If Fiddler on the Roof taught us anything, it’s that being rich is good and that ancient traditions have uncertain value. The modern orthodox community has fully embraced the former, while outright rejecting the latter. It’s circular reasoning at its chicken-egg best. Those who consider rabbinical tradition to be sacrosanct will perpetuate it at all cost. Those who are not so certain are, well, not so certain. Some traditions are more equal than others. Not eating legumes on Passover, for example, does not cause any pain or suffering and honest people can debate its value. Wearing a kippah in public can be dangerous but few realize it’s more custom than tradition. Try telling that to the head-covering European Jews getting attacked in the streets of Paris. They seem to think the kippah custom carries some sort of implicit obligation to risk bodily harm.
This week, the RCA and Agudah reminded us that women cannot be rabbis or anything that sounds like rabbi. They cannot even be rabbits lest the public be confused by the title.
I have listened to good people (and not so good people) on both sides of the divide stake their ground in blogs and on social media. Each has scored points.
Here is an important one: every single time, throughout history, that a movement of Jews attempted to relax or disregard the tradition, they have lost the battle for religious propagation. Say what you want, Orthodoxy has the highest retention rate of affiliated Jews than any other group. Reform Judaism has lost more than half its population to intermarriage and assimilation. This is nothing new. We lost 10 of 12 tribes to Assyrian influence. The value inherent in tradition and the uncompromising adherence to law is precisely that it disallows wiggle room for those looking for ways to introduce practices that are inconsistent with core, defining Jewish identifiers.
I hate to admit it, but this makes sense to me.
The debate, however, lacks a certain intellectual honesty. The role of women in Judaism is not divinely ordained. Neither God nor the Torah ever pronounced, implicitly or impliedly, that Women are restricted in any way. Indeed, the only clear message to be extrapolated from the Torah is that women can own and inherit land, secure the future of the Jewish People, have day jobs, decide who to marry without outside interference, cry out if raped by a man, and dance and sing in public in celebration of God.
God truly was thousands of years ahead of his time with respect to women’s rights. These concepts were considered radical just 25 years ago!
So, who decided that women cannot be rabbis? Is it the same people who eloquently penned the morning prayer for men in which we thank God that he did not create us as women? Is it the same people who prohibited public singing by women, looking at their naked hair, being alone with them, letting them put on tefillin, act as witnesses? The ones who excused them from performing most mitzvoth because, gosh, they are so busy washing dishes and raising the children, how can they be expected to pray like a man?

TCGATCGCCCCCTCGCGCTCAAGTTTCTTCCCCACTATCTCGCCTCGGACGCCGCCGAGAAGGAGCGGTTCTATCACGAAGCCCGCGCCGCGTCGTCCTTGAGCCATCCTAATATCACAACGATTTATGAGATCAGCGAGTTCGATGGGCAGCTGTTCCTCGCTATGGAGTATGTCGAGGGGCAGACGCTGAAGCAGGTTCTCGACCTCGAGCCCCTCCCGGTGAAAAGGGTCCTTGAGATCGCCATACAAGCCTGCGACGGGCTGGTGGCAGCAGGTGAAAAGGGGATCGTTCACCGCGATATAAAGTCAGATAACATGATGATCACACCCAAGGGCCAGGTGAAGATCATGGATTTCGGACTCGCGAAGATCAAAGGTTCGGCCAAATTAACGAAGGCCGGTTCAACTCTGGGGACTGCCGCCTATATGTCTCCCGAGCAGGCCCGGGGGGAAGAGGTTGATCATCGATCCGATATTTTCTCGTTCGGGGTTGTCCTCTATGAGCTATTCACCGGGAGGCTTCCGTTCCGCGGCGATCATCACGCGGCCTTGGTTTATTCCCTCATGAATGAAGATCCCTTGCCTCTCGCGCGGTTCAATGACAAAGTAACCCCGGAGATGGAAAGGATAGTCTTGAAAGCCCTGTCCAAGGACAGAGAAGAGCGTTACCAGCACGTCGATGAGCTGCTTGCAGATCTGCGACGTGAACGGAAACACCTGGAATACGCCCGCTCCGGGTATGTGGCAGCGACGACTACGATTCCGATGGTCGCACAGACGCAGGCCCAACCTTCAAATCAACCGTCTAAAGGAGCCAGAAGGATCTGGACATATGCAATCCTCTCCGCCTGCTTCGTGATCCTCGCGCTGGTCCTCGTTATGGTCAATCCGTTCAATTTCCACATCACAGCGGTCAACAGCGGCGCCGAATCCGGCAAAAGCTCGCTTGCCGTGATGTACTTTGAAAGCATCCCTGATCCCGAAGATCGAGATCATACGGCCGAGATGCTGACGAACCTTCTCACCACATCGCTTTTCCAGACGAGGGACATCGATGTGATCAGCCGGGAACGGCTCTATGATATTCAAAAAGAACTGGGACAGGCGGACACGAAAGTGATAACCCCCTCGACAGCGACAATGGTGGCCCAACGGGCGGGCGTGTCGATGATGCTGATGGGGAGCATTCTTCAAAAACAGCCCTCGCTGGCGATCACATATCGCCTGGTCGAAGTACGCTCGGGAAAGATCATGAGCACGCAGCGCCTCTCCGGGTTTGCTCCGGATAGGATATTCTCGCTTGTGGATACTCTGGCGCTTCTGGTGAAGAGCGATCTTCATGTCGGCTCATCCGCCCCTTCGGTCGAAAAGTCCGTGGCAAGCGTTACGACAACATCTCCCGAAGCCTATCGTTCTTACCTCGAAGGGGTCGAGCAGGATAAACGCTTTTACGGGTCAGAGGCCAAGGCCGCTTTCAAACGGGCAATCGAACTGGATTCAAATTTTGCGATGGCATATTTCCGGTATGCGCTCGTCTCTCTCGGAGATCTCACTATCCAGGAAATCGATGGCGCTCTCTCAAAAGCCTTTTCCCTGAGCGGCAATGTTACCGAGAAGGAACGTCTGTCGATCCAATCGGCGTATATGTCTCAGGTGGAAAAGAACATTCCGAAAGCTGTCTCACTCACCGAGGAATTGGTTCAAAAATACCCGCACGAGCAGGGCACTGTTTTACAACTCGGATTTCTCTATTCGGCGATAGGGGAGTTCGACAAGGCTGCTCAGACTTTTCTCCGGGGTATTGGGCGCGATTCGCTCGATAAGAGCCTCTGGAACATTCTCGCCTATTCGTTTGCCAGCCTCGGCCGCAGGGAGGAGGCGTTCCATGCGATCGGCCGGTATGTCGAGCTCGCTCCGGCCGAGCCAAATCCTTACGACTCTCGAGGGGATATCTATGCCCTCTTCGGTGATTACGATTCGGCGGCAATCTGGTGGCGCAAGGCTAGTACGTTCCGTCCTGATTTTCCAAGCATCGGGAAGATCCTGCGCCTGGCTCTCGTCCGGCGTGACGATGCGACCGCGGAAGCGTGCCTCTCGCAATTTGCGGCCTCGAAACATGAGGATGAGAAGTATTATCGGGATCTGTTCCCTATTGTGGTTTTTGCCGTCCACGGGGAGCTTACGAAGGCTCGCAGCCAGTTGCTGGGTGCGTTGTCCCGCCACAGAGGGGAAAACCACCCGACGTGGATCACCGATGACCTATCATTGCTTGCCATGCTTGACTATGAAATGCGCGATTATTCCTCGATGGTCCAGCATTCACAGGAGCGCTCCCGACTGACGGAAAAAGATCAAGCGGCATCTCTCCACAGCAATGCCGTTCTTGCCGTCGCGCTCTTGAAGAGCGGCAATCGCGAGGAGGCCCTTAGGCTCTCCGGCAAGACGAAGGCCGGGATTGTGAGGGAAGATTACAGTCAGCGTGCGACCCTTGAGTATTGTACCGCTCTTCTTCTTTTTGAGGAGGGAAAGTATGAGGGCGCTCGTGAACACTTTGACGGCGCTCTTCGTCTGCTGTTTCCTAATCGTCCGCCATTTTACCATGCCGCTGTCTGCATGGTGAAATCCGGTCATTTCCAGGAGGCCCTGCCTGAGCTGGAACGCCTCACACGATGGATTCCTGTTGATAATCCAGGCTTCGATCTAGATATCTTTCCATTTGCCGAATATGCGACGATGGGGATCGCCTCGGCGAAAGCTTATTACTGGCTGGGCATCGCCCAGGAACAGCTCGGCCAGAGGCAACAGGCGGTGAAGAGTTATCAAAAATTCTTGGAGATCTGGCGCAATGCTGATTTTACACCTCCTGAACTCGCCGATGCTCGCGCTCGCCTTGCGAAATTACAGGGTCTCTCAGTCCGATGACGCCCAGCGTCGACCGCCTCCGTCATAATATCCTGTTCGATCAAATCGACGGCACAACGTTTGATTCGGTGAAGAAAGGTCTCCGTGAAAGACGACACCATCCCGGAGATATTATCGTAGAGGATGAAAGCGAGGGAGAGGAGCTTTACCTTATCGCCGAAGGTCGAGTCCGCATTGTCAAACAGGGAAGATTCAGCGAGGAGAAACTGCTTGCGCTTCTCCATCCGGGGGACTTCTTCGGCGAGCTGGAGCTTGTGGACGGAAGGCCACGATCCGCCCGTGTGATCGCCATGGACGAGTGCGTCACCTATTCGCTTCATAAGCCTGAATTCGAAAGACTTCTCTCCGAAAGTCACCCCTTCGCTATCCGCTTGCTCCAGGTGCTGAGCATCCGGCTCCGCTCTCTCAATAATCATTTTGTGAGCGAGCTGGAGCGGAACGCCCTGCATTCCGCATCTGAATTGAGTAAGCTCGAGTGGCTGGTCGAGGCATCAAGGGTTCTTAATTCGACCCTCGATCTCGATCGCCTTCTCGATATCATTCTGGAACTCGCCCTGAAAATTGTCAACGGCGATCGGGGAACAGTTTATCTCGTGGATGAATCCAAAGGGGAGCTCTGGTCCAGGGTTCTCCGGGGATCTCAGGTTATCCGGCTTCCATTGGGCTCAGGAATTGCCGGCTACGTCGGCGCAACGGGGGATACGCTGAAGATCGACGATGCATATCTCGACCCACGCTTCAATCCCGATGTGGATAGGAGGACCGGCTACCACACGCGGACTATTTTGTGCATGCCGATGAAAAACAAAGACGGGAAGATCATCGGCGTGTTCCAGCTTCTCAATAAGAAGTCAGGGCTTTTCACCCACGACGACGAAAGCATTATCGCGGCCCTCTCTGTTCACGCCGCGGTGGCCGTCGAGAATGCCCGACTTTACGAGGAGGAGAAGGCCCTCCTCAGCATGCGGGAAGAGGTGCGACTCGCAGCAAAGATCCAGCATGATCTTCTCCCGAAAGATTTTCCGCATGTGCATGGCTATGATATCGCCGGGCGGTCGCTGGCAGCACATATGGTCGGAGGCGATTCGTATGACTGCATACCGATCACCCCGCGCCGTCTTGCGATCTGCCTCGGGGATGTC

Ask yourself this simple question: do these rules sound like a GOD – – who specifically let us know that he created woman to be man’s equal? Or do they sound like the words of male rabbis living 2000 years ago when women had no rights, no vote, no say, no jobs, and were very busy washing dishes and raising children? (did I say 2000 years ago? I meant 25 years ago).
I am not blaming the ancient Torah scholars for this. They lived during an era where they were confronted with the realities of the time. They made decisions that were practical and time-sensitive.
Nor, do I blame modern orthodox rabbis, who see the continuity of ancient traditions as critical to the future of the Jewish people.
But, let’s make the debate more honest. It’s not about God or the Torah. It’s not divine and it’s not real. You want proof? Ask the RCA or Agudah to come out with a proclamation that says that women are not as smart as men. Or capable. Or that they cannot understand intricate torah laws as well as man-rabbis. Ask them to confirm that women are inferior in any way to men. Find out if they are willing to go on the record with the belief that women cannot have a baby and counsel congregants about matters of great religious faith. Ask them about Nechama Leibowitz. Or Devorah. Or Bruriah (the woman, not the school). Or Queen Esther. Or Erica Brown.
We know how that inquiry ends. Either on the front page of every Jewish Newspaper or with the quiet admission that the restrictions on women are neither functional, practical, nor true. Now, that sounds like something with which God could agree.
Another celestial being, Captain Kirk, once said that “people can be very frightened of change.” He’s right. But it’s not for me to say which change is good and which is not. The heavy responsibility for ensuring the future of the Jewish People falls on the rabbis and I am happy to delegate that duty to them.
As long as they have the courage to admit that sometimes their decisions are not born from the word of God or strict adherence to the Torah but simply to avoid loosening standards that, however misguided, have worked for a long time. Without that, our lives would be as shaky as, well, as a fiddler on the roof.
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